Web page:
Author : Ian Rennie
Matron moved almost silently from ward to ward. The faint silken brush of her passing made the nurses look up, meeting her eyes as she passed, exchanging glanced messages that said as much as conversations. The few awake patients did not look. Most of them stared at the ceiling, or listened to music quietly, or slept, or cried.
This an early ward, where the patients were coaxed from catatonia into some basic level of function. The sisters here were soothing more than encouraging, only gently touching the sharp edges of broken minds. Once the patients began to recover, they were brought to day wards where they would recuperate, rehabilitate, take faltrering steps towards health. They spent their days in rooms where french windows opened onto the seaside, where the crash of waves and bracing sea air brought them relaxation and health.
Her rounds completed, Matron moved further into the hospital. She stopped outside an unregarded wooden door, checked that nobody was around, and unlocked it. As the door opened, soft sounds of pain could be heard. This was the relapse room, not spoken of beyond its wooden door.
“How is everyone today?” she said in a hushed voice to the sister who sat at the ward desk. Beyond her, men lay in beds, scratching at imaginary bugs, screaming at invisible enemies.
“Quiet so far” the sister said: she was blonde, with beautiful but absolutely unsexual features; as alluring as a marble statue, and as cold.
“I don’t see Mr Morningside. Did he have another episode?”
“I’m afraid so. Metal men this time.”
“I’ll go and talk to him.”
Halfway down the room, there was a side-ward, separated from the main room by a heavy door. Matron opened this, remembering to bolt it behind her. Alone in the room there was one man in one bed. He was clad in blue and white striped pajamas like the others, but where they looked like patients, he looked like someone in a costume, unused even to his skin.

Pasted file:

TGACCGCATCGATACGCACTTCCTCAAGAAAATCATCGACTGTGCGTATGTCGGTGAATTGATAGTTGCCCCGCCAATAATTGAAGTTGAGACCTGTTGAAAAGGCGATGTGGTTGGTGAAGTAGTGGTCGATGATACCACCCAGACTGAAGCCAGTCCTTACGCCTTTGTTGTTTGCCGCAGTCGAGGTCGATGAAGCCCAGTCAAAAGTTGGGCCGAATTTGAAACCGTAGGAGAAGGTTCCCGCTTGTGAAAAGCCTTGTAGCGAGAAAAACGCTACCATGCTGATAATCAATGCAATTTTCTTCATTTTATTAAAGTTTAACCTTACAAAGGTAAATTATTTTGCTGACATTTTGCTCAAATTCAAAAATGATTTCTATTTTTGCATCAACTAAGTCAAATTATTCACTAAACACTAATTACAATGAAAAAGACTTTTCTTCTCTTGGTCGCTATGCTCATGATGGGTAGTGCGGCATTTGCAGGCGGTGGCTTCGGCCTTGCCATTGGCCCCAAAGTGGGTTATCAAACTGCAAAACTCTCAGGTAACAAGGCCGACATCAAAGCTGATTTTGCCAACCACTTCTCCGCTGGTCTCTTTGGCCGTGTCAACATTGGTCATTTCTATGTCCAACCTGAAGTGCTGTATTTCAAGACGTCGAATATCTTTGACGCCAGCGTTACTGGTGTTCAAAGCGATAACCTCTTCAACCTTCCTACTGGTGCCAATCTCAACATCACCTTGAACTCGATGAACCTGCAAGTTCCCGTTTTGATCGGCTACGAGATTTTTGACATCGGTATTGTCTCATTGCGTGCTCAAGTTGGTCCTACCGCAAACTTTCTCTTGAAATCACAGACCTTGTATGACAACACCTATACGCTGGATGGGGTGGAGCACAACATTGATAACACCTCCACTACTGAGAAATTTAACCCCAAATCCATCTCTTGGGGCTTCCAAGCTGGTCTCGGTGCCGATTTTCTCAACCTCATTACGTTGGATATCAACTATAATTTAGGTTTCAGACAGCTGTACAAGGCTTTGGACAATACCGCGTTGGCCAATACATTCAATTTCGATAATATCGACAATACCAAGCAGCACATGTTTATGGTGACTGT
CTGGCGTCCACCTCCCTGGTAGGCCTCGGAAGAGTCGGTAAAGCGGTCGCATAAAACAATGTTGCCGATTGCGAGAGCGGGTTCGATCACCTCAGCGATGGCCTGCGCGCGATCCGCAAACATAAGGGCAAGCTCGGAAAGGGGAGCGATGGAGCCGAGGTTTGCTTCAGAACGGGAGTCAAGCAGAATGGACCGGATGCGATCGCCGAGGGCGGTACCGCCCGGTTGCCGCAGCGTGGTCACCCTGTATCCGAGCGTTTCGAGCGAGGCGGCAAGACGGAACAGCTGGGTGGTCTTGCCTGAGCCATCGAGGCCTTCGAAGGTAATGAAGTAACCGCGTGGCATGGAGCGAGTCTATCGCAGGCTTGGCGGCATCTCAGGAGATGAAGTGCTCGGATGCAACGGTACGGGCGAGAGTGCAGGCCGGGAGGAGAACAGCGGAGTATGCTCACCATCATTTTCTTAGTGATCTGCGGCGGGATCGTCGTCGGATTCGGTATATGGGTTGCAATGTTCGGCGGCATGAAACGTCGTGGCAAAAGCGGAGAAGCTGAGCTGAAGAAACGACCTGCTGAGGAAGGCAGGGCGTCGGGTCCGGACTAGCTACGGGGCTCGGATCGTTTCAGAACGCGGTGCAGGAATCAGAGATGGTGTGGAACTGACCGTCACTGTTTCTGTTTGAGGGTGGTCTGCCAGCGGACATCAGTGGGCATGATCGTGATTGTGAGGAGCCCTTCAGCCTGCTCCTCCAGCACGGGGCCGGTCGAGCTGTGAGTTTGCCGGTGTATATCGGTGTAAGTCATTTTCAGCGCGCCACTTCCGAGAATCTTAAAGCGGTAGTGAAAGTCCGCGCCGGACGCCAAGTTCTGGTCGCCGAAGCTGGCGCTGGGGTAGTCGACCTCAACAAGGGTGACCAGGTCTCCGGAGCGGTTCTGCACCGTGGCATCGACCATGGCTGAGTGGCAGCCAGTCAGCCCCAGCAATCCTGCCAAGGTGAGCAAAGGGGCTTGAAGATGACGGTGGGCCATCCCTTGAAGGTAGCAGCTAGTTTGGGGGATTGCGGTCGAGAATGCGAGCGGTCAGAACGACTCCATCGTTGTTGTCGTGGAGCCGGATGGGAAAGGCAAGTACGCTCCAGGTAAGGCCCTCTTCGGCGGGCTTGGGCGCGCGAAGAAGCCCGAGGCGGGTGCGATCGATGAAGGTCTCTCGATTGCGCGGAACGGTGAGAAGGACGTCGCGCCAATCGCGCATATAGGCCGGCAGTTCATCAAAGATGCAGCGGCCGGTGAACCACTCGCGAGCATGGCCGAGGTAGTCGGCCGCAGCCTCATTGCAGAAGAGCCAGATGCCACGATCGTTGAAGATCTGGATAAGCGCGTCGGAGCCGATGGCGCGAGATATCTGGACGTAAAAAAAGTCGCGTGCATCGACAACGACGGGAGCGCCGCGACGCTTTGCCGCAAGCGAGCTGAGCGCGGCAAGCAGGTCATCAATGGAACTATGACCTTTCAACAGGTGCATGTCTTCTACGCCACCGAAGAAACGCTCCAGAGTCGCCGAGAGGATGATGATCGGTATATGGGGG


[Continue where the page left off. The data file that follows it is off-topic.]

“I know what you are,” he said as she entered
“Hello, Mr Morningside, and what do you imagine me to be today?”
“You’re a ghost. A ghost of electricity. You’re a piece of mathematics that lives in my head.”
“That’s nice. Did you take your pills?”
“They’re poison. You’re trying to poison me and make me forget. I’m not in my body any more. I’m not even in my mind. It burned away, it all burned.”
“Mr Morningside, if you don’t take your pills, we will have to restrain you again.”
He flinched, visibly. When she held the pills out to him, shied away, but then opened his mouth with a display of childish reluctance. He dry-swallowed the pills, not waiting for the proffered glass of water. He was crying as they began to take effect, dragging him into a muttering sleep.
Matron was subdued as she left the ward. It disturbed her when a relapsing patient stumbled towards the truth. He wasn’t in his body any more, wouldn’t be there until his mind was healed enough to accept the trauma of the war’s memories. The new bodies were regrown, but the minds just weren’t ready for them yet. Let them heal here, where they were safe, where they had matron and her beautiful, identical sisters to look after them.
From the day ward she heard a few patients gather together for a morning sing-song.
“Oh I do like to be beside the seaside…”